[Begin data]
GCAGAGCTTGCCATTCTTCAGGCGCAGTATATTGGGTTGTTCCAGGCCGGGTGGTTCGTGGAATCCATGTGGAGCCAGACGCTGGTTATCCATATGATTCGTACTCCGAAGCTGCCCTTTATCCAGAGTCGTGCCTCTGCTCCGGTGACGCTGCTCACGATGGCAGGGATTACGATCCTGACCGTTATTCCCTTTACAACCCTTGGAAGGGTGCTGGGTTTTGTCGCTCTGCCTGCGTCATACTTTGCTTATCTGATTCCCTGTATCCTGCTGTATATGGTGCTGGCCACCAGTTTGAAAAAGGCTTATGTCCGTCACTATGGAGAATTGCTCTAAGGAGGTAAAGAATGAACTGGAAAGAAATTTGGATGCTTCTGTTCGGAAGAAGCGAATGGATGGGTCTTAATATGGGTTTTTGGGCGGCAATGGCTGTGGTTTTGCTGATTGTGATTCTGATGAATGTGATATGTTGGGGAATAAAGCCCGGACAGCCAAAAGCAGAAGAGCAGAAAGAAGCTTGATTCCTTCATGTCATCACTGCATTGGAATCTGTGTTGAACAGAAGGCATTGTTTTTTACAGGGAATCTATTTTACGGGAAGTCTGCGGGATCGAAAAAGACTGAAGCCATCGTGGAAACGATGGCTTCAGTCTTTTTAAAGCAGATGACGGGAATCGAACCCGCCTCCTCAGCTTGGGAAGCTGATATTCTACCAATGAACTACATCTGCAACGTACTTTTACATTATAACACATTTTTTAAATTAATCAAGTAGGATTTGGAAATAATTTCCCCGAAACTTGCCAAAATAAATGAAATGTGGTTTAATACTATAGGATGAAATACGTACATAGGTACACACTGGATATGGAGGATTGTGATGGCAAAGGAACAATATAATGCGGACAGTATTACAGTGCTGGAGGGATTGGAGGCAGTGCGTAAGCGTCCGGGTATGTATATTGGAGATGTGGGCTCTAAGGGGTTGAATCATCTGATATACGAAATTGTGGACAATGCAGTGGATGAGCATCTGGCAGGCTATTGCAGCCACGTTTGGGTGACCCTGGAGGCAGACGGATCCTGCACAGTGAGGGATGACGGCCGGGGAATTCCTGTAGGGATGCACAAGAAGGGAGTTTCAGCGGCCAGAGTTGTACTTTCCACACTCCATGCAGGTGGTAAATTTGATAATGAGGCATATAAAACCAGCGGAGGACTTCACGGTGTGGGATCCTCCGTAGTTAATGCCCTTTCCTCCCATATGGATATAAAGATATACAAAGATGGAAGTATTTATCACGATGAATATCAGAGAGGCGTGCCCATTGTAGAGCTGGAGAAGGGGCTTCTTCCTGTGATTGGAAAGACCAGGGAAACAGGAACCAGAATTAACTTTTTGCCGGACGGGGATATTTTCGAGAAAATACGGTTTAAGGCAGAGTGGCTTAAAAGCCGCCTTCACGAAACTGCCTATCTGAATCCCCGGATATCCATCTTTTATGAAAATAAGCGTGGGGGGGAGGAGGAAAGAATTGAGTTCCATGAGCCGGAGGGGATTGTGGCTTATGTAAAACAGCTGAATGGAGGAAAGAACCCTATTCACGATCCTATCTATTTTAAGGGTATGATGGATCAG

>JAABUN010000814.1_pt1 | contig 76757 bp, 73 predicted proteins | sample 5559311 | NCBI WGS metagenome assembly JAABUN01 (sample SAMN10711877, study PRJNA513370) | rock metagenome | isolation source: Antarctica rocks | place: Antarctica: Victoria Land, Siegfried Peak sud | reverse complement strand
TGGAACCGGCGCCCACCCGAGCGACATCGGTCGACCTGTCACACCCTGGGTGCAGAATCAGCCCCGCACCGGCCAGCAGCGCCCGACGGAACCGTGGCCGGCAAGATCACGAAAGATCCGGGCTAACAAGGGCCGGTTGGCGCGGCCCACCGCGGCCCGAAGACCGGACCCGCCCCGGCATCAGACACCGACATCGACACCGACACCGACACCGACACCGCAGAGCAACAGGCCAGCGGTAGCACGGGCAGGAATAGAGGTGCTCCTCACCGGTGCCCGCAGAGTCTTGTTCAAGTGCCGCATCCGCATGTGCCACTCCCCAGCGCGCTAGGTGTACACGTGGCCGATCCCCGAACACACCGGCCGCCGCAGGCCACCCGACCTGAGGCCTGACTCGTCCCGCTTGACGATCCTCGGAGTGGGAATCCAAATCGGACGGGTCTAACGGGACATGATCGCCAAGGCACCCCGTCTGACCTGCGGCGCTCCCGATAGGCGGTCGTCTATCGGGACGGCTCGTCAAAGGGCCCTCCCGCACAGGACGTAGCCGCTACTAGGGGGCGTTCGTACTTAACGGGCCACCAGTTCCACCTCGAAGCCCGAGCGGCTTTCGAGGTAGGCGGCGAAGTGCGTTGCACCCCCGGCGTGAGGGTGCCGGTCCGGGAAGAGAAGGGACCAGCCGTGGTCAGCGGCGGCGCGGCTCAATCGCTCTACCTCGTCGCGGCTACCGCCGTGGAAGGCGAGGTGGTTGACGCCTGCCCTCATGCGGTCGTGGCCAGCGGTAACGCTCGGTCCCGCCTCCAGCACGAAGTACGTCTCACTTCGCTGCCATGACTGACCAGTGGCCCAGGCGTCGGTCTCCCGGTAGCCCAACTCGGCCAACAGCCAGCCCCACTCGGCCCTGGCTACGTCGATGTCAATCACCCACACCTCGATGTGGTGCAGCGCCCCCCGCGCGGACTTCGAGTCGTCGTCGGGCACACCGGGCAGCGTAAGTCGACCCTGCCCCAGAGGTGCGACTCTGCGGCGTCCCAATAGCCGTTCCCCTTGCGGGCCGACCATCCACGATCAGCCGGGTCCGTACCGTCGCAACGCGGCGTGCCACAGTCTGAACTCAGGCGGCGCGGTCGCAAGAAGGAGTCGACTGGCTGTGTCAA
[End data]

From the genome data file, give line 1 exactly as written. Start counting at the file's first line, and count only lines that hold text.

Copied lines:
GCAGAGCTTGCCATTCTTCAGGCGCAGTATATTGGGTTGTTCCAGGCCGGGTGGTTCGTGGAATCCATGTGGAGCCAGACGCTGGTTATCCATATGATTCGTACTCCGAAGCTGCCCTTTATCCAGAGTCGTGCCTCTGCTCCGGTGACGCTGCTCACGATGGCAGGGATTACGATCCTGACCGTTATTCCCTTTACAACCCTTGGAAGGGTGCTGGGTTTTGTCGCTCTGCCTGCGTCATACTTTGCTTATCTGATTCCCTGTATCCTGCTGTATATGGTGCTGGCCACCAGTTTGAAAAAGGCTTATGTCCGTCACTATGGAGAATTGCTCTAAGGAGGTAAAGAATGAACTGGAAAGAAATTTGGATGCTTCTGTTCGGAAGAAGCGAATGGATGGGTCTTAATATGGGTTTTTGGGCGGCAATGGCTGTGGTTTTGCTGATTGTGATTCTGATGAATGTGATATGTTGGGGAATAAAGCCCGGACAGCCAAAAGCAGAAGAGCAGAAAGAAGCTTGATTCCTTCATGTCATCACTGCATTGGAATCTGTGTTGAACAGAAGGCATTGTTTTTTACAGGGAATCTATTTTACGGGAAGTCTGCGGGATCGAAAAAGACTGAAGCCATCGTGGAAACGATGGCTTCAGTCTTTTTAAAGCAGATGACGGGAATCGAACCCGCCTCCTCAGCTTGGGAAGCTGATATTCTACCAATGAACTACATCTGCAACGTACTTTTACATTATAACACATTTTTTAAATTAATCAAGTAGGATTTGGAAATAATTTCCCCGAAACTTGCCAAAATAAATGAAATGTGGTTTAATACTATAGGATGAAATACGTACATAGGTACACACTGGATATGGAGGATTGTGATGGCAAAGGAACAATATAATGCGGACAGTATTACAGTGCTGGAGGGATTGGAGGCAGTGCGTAAGCGTCCGGGTATGTATATTGGAGATGTGGGCTCTAAGGGGTTGAATCATCTGATATACGAAATTGTGGACAATGCAGTGGATGAGCATCTGGCAGGCTATTGCAGCCACGTTTGGGTGACCCTGGAGGCAGACGGATCCTGCACAGTGAGGGATGACGGCCGGGGAATTCCTGTAGGGATGCACAAGAAGGGAGTTTCAGCGGCCAGAGTTGTACTTTCCACACTCCATGCAGGTGGTAAATTTGATAATGAGGCATATAAAACCAGCGGAGGACTTCACGGTGTGGGATCCTCCGTAGTTAATGCCCTTTCCTCCCATATGGATATAAAGATATACAAAGATGGAAGTATTTATCACGATGAATATCAGAGAGGCGTGCCCATTGTAGAGCTGGAGAAGGGGCTTCTTCCTGTGATTGGAAAGACCAGGGAAACAGGAACCAGAATTAACTTTTTGCCGGACGGGGATATTTTCGAGAAAATACGGTTTAAGGCAGAGTGGCTTAAAAGCCGCCTTCACGAAACTGCCTATCTGAATCCCCGGATATCCATCTTTTATGAAAATAAGCGTGGGGGGGAGGAGGAAAGAATTGAGTTCCATGAGCCGGAGGGGATTGTGGCTTATGTAAAACAGCTGAATGGAGGAAAGAACCCTATTCACGATCCTATCTATTTTAAGGGTATGATGGATCAG